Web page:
There is a cloud of darkness, misunderstanding, and stigma that surrounds the name palliative care.
Somewhere, packed inside a box of childhood memories, is a photo of 3-year-old me. Dressed in child-sized scrubs, beaming, as I grasp my uncle’s hard earned medical degree (my name delicately taped over his). With the right amount of hard work and good fortune, I am two years into medical school and on the brink of my clinical rotations at the University of Toronto Mississauga Academy of Medicine.
I am truly amazed at all the incredible advances that have been made in medicine. People with cancer live longer, women are less likely to die in labour, and robotic surgery is no longer science fiction. Friends and family often ask what the most surprising part of medical training is. They often ask what it’s like to be in an ICU or an OR for the first time, and I always thought that would be the biggest deal for me. But it’s not. What I have been most shocked about is our failure to provide people with a dignified ending of their life.
The public has been galvanized around a conversation about the legalization of medically assisted dying, an incredibly important issue. It’s our system’s formal acceptance of a person’s right to die. It’s a step forward – one that I would argue is necessary, but not sufficient, to make dying with dignity the rule, as opposed to the exception. Alone, it applies to a small group within the population of terminally ill patients, and of those, not all will elect to utilize the service. We have renovated the roof of a building with a shaky foundation. That foundation is palliative care – a type of care all patients with terminal and chronic illness should be receiving. The key to helping our patients die with dignity is improving the palliative care we provide.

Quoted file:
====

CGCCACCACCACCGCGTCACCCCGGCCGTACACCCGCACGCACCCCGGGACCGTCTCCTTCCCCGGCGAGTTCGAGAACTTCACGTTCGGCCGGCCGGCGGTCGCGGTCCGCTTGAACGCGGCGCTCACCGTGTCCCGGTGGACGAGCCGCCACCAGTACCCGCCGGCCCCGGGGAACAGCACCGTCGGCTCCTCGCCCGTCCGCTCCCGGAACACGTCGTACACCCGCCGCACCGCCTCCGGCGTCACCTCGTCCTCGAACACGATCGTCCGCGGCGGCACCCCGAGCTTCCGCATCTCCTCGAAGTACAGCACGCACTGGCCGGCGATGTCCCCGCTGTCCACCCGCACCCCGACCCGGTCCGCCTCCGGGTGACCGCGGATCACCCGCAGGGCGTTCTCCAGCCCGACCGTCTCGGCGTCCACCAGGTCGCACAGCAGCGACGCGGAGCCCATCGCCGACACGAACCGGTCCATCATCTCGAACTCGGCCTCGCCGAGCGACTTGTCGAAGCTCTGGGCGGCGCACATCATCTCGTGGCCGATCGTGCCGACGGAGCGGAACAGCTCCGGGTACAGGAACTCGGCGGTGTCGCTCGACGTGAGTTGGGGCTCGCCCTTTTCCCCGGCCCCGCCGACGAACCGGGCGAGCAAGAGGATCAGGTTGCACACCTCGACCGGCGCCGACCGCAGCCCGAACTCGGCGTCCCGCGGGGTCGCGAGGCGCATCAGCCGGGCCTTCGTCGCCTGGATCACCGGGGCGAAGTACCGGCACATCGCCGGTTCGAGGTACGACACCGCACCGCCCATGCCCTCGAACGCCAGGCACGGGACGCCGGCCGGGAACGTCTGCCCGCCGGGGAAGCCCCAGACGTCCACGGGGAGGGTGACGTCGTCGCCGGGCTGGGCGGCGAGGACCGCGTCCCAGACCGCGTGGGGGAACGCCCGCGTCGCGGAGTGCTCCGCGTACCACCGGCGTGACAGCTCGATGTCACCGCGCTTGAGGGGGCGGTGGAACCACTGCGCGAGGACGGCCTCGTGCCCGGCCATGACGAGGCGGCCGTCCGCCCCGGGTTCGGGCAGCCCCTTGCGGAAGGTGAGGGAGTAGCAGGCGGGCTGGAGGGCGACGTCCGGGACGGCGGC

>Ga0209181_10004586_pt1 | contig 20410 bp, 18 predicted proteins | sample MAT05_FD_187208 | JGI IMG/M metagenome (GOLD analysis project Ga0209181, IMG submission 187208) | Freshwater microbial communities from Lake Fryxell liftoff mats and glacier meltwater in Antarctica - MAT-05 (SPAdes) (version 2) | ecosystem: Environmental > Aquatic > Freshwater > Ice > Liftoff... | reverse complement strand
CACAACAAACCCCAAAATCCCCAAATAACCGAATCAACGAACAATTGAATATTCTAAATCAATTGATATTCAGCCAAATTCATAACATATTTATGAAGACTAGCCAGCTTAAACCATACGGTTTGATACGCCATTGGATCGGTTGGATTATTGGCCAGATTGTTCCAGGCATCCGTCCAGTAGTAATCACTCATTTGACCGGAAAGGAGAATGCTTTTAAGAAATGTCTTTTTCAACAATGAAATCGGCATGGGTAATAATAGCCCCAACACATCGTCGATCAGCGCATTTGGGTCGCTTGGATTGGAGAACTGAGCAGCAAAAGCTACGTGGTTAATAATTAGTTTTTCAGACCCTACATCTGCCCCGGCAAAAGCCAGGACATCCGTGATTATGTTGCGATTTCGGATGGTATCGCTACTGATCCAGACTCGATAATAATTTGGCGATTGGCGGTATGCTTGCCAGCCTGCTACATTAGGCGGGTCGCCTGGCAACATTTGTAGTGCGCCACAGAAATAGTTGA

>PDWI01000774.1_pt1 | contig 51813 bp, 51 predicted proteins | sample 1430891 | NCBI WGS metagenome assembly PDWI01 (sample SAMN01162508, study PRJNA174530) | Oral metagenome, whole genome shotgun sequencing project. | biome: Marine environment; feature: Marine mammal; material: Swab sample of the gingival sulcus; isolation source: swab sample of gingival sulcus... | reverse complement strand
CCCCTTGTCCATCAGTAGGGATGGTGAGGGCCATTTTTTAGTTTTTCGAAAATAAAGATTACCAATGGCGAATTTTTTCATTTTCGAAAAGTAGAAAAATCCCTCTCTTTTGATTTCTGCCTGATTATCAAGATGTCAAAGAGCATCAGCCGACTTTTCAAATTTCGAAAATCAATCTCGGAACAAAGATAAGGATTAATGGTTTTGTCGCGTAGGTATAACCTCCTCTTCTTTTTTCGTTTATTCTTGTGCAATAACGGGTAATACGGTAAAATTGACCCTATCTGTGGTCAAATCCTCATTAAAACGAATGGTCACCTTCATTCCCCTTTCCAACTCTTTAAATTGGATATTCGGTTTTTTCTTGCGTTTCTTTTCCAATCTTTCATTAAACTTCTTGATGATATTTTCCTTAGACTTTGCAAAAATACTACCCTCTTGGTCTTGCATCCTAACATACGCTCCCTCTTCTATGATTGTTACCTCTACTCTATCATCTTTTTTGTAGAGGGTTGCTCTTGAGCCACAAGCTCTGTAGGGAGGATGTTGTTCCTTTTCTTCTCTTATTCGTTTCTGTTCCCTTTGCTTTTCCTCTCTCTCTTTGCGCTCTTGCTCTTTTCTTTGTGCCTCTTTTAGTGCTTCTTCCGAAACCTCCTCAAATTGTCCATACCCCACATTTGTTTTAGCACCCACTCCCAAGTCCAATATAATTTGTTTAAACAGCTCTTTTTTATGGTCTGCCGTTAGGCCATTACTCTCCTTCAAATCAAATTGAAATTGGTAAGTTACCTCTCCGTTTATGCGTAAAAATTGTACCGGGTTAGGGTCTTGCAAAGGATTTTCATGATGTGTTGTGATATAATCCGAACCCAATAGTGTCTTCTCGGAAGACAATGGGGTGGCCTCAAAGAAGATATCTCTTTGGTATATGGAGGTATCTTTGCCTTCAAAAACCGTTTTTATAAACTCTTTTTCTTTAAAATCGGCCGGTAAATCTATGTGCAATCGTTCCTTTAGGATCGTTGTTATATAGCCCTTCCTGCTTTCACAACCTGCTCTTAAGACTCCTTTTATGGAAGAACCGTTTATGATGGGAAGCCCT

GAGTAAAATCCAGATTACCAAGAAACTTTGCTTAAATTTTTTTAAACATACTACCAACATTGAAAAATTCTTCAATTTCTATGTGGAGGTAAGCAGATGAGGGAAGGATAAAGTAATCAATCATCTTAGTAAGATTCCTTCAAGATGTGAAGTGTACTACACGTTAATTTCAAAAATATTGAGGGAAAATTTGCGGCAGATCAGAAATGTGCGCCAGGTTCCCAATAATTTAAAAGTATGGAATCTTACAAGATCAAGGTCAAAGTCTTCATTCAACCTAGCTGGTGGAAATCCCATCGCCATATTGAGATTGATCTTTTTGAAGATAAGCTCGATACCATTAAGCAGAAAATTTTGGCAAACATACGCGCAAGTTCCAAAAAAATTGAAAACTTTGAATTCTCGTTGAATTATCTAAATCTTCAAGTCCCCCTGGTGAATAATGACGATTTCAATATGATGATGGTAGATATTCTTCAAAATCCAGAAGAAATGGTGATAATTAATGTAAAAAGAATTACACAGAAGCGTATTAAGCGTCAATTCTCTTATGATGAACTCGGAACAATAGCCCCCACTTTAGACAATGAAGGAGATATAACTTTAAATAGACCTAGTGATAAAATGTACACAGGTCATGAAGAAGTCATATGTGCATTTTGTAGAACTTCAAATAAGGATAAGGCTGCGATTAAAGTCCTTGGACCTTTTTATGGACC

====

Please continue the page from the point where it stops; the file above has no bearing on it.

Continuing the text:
The World Health Organization defines palliative care as an approach that improves the quality of life of patients, and their families, when faced with the challenges of life-threatening illness. It strives for early identification, assessment, and treatment of pain and other problems – whether physical, psychological, social, or spiritual. Interestingly and notably, it makes no mention of restriction to the final days of life, yet that is what it has come to be associated with. This critical field of medicine has also become synonymous with a lack of timely access to services, delayed referrals by health-care professionals, and limited resources at local levels.
We are doing a disservice to our patients and their families – and I would argue that much of that disservice can be linked to the cloud of darkness, misunderstanding, and stigma that surrounds the name palliative care itself. Perhaps it is my naivety as a student, but I can’t help but feel that it’s time for a change. Palliative care is broken. The goal is to support people as they approach one of the most challenging times they will ever face – emotionally, intellectually, and financially. The goal is to support – so why not call it supportive care?
Some major centres have even played with this idea. The MD Anderson Cancer Center in Texas, a global leader in oncology and palliative care, surveyed physicians to ask if they thought a name change to supportive care could impact referrals. Overall, physicians preferred the name supportive care, and expressed they were more likely to refer patients to a service with that name.
These were not the only interesting results – physicians also found that the term “palliative” more frequently causes distress and hopelessness in patients and families. They then trialed the name change at their own palliative – whoops, supportive – care centre, and actually saw an increase in referrals over a nine-month period. The research and sample size are small, but what does exist suggests that a name change could have a real impact on perceptions, and more importantly, patient access to palliative care.
Our country is on a journey of realization around what it is to live a good life and to have control over one’s destiny. That conversation is happening in many different worlds, and medically assisted dying is one of them. What needs to happen next, as difficult and overwhelming as it may seem, is trying to tackle that shaky foundation. Until we do that, we are failing our patients at their most vulnerable – we are failing to give them a good death. I believe that timely and quality palliative care is a right, not a privilege; it ought to be the rule, and not the exception. So let’s support our patients.
Complete Article HERE!